Well you stated that this god is judging you, so there must me right and wrong according to this god. Let's take christianity for an example. We all know most of the sins such as hatred, lying, lust, etc. But these are things that humans naturally do. We naturally hate people when they deserve hatred, we lie for multiple motives depending on the situation, we also all have lust. We CANNOT avoid commiting these "sins", even a christian would say that. So saying that it would be impossible just isn't correct.
     
  4. Just_me_Mike

    Just_me_Mike Well-Known Member

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    Frubals for the longest post I ever seen by ATS, I mean Mr Trout...
     
  5. Aqualung

    Aqualung Tasty

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    In my experience, it's because people who talk about a belief in God and a knowledge of what they want God to do for them really don't believe it. When it comes right down to it, they can say that God believes X is right and Y is wrong, but inside they believe that no matter what they do, God will accept them for who they are and it really doesn't matter.

    That's just been my experience anyway.
     
  6. Kilgore Trout

    Kilgore Trout Misanthropic Humanist

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    I think you misunderstood. I'm not saying that behavior isn't consistent. I'm saying it's not consistent with their purported beliefs. This inconsistency belies the depth or meaning of their beliefs.



    Well, you made an interesting attempt to segue this topic into a homophobic rant, but not only is your example unrelated to my OP, it is also internally inconsistent, as you're comparing things that people do have control over with things that people do not have control over.
     
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  7. Just_me_Mike

    Just_me_Mike Well-Known Member

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    Speaking for myself, I find that I have such odd interactions with people because I try to keep my beliefs consistent with my actions. I truly do, which just makes me an oddball. :shrug:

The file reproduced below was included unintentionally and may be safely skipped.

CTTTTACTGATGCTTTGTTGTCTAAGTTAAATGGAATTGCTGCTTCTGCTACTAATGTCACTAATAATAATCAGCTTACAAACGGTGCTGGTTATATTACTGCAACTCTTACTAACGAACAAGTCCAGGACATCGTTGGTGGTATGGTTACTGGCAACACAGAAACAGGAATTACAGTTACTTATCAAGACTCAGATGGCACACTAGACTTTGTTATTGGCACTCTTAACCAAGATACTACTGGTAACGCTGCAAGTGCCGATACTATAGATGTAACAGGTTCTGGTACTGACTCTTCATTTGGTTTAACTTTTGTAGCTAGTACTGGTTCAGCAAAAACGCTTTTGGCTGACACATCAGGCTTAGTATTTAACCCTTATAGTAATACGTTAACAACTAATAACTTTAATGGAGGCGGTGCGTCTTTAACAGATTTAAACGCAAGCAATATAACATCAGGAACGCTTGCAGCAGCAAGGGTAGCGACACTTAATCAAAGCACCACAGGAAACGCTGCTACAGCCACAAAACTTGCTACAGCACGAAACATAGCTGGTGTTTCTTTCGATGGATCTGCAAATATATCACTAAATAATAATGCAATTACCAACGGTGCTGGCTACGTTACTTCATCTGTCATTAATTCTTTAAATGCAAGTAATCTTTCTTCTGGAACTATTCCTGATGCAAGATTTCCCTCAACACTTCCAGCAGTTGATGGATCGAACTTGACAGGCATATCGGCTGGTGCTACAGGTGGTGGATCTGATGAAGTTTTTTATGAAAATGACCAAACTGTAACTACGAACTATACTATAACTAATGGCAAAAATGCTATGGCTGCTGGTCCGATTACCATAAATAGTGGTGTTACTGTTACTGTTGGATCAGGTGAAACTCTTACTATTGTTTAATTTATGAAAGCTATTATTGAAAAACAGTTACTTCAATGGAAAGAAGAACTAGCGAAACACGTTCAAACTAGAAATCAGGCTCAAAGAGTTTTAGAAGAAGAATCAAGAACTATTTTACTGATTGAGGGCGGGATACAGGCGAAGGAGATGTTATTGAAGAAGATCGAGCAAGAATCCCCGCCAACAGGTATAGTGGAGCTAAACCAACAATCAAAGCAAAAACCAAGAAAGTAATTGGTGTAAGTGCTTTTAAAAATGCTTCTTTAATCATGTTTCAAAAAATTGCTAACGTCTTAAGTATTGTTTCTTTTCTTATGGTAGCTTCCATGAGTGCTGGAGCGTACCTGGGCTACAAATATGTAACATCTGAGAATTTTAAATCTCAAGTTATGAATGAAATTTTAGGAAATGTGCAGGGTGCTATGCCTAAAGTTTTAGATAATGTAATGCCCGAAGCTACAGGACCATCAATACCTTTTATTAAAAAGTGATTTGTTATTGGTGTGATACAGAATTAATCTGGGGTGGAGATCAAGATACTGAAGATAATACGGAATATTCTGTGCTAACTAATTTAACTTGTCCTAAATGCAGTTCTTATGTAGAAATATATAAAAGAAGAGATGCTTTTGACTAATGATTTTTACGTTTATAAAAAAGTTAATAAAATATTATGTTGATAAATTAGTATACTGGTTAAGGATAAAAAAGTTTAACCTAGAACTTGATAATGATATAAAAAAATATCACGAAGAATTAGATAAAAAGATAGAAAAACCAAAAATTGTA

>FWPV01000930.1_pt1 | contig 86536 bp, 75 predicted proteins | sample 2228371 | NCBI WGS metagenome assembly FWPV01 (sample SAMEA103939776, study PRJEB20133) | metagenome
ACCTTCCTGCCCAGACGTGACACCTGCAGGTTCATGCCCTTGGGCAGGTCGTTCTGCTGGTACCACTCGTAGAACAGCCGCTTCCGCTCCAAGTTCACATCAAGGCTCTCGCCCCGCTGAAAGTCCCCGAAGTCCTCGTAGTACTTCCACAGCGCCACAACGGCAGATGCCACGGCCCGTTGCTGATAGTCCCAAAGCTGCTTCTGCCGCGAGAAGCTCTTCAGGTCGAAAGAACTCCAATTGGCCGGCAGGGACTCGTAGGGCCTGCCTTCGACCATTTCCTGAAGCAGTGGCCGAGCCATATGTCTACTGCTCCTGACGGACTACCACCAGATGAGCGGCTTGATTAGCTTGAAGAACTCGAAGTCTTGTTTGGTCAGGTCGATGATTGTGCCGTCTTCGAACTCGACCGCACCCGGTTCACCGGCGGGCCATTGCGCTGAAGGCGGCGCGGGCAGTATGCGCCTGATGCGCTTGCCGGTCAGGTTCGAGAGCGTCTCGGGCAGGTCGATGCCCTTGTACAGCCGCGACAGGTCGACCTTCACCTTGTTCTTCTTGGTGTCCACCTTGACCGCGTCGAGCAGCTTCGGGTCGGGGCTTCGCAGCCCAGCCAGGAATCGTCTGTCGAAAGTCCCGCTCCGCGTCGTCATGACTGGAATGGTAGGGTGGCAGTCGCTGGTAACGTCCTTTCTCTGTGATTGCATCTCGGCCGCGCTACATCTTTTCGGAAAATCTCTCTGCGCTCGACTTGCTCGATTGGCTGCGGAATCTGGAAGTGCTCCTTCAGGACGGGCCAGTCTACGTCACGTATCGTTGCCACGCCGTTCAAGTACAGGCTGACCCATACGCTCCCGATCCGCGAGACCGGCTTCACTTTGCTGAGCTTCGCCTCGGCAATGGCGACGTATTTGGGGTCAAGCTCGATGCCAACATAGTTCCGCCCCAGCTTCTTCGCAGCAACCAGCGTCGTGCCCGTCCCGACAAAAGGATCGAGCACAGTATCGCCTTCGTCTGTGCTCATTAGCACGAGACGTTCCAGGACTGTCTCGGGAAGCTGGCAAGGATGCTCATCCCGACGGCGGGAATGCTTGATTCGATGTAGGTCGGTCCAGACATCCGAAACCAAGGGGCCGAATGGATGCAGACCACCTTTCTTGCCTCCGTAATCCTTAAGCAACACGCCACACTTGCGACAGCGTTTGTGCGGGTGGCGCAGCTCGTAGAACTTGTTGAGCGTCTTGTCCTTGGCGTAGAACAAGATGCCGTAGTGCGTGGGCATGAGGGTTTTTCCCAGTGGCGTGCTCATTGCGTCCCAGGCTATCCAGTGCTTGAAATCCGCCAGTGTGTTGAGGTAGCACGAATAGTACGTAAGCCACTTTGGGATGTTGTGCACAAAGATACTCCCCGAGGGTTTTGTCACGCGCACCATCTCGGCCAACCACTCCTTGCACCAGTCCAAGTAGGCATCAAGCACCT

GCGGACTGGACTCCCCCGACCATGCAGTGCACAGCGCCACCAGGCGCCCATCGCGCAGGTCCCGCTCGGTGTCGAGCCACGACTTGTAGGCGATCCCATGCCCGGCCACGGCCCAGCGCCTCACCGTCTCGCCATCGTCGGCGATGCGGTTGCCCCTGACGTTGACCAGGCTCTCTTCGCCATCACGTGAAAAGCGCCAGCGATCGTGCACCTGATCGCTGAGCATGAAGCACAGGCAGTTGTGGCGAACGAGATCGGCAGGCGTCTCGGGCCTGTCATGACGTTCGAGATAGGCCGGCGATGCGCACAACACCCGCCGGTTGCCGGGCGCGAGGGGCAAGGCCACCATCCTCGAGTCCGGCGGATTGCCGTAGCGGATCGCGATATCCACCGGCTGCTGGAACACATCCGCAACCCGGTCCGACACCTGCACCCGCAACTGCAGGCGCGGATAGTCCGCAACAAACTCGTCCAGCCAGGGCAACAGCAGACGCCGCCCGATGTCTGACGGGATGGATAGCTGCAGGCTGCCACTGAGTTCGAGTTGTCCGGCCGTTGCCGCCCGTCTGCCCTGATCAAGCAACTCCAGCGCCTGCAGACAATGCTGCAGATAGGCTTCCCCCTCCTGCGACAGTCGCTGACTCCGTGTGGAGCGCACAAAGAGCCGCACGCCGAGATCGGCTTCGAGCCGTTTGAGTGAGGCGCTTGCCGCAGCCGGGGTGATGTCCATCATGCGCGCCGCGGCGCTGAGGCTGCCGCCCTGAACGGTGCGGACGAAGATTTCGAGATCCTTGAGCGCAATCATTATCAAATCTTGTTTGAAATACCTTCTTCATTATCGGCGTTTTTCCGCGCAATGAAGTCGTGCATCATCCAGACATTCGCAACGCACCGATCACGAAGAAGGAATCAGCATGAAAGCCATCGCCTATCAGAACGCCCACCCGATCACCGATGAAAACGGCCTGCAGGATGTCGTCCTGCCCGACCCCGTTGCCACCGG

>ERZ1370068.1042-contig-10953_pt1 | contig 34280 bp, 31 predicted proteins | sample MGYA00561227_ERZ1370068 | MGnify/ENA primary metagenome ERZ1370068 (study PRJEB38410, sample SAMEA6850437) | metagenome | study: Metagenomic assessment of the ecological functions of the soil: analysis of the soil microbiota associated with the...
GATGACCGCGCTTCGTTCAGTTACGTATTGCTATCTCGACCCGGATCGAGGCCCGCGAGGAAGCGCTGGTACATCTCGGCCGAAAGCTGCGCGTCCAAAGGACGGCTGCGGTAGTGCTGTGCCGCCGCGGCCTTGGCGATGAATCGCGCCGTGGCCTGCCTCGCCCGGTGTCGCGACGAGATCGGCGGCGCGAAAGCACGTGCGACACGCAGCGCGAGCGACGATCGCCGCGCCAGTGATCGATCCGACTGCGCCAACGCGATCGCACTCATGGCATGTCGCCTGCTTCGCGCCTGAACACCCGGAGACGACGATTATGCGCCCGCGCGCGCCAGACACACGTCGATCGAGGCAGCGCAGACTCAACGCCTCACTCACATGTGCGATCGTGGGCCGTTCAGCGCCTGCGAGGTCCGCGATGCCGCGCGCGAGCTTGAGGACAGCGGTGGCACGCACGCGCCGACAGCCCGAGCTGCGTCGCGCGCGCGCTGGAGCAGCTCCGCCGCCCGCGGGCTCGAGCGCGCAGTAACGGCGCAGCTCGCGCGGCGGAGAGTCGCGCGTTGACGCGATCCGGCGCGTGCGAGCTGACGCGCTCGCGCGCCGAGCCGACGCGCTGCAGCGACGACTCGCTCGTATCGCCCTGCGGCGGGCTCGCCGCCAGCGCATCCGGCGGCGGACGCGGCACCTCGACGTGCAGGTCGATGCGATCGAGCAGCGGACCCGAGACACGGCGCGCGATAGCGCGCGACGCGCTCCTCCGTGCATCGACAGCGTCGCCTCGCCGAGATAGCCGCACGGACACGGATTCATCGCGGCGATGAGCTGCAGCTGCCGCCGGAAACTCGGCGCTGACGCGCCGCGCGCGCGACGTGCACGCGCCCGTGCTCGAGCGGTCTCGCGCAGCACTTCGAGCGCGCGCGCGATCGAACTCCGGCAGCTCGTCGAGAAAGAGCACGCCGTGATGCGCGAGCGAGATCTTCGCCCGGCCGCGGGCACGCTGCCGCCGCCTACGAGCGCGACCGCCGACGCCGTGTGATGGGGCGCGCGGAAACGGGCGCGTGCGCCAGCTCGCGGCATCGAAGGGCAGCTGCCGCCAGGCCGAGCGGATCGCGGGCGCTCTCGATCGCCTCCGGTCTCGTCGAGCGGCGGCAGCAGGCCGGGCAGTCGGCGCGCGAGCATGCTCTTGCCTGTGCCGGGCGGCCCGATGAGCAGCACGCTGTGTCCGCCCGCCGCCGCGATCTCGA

8. Kilgore Trout

    Kilgore Trout Misanthropic Humanist

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    Good point. Controling something which is a natural, uncontrolable response - assuming these responses angered your particular god - would be impossible not to do. However, I'm speaking more about behaviors, not automatic responses. Religions seem to have a plethora of rules regarding behaviors we can control. I'm speaking more of these, and how, despite how passionate people express their belief in this god and these rules about behavior, it has little to no impact on them not controlling these behaviors.
     
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  9. Kilgore Trout

    Kilgore Trout Misanthropic Humanist

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    Yeah, and what happens when I make long posts? No responses. Might as well stick to the pithy witticisms.
     
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  10. Kilgore Trout

    Kilgore Trout Misanthropic Humanist

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    Oddly, that does make one an oddball.
     
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  11. Kilgore Trout

    Kilgore Trout Misanthropic Humanist

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    Right, but do they really think that god will accept them, or is their reflection on, and understanding of, their beliefs meaningful enough to even consider whether there are consequences to their actions? Does the actual existence of this god with these rules occur to them on any substantial level?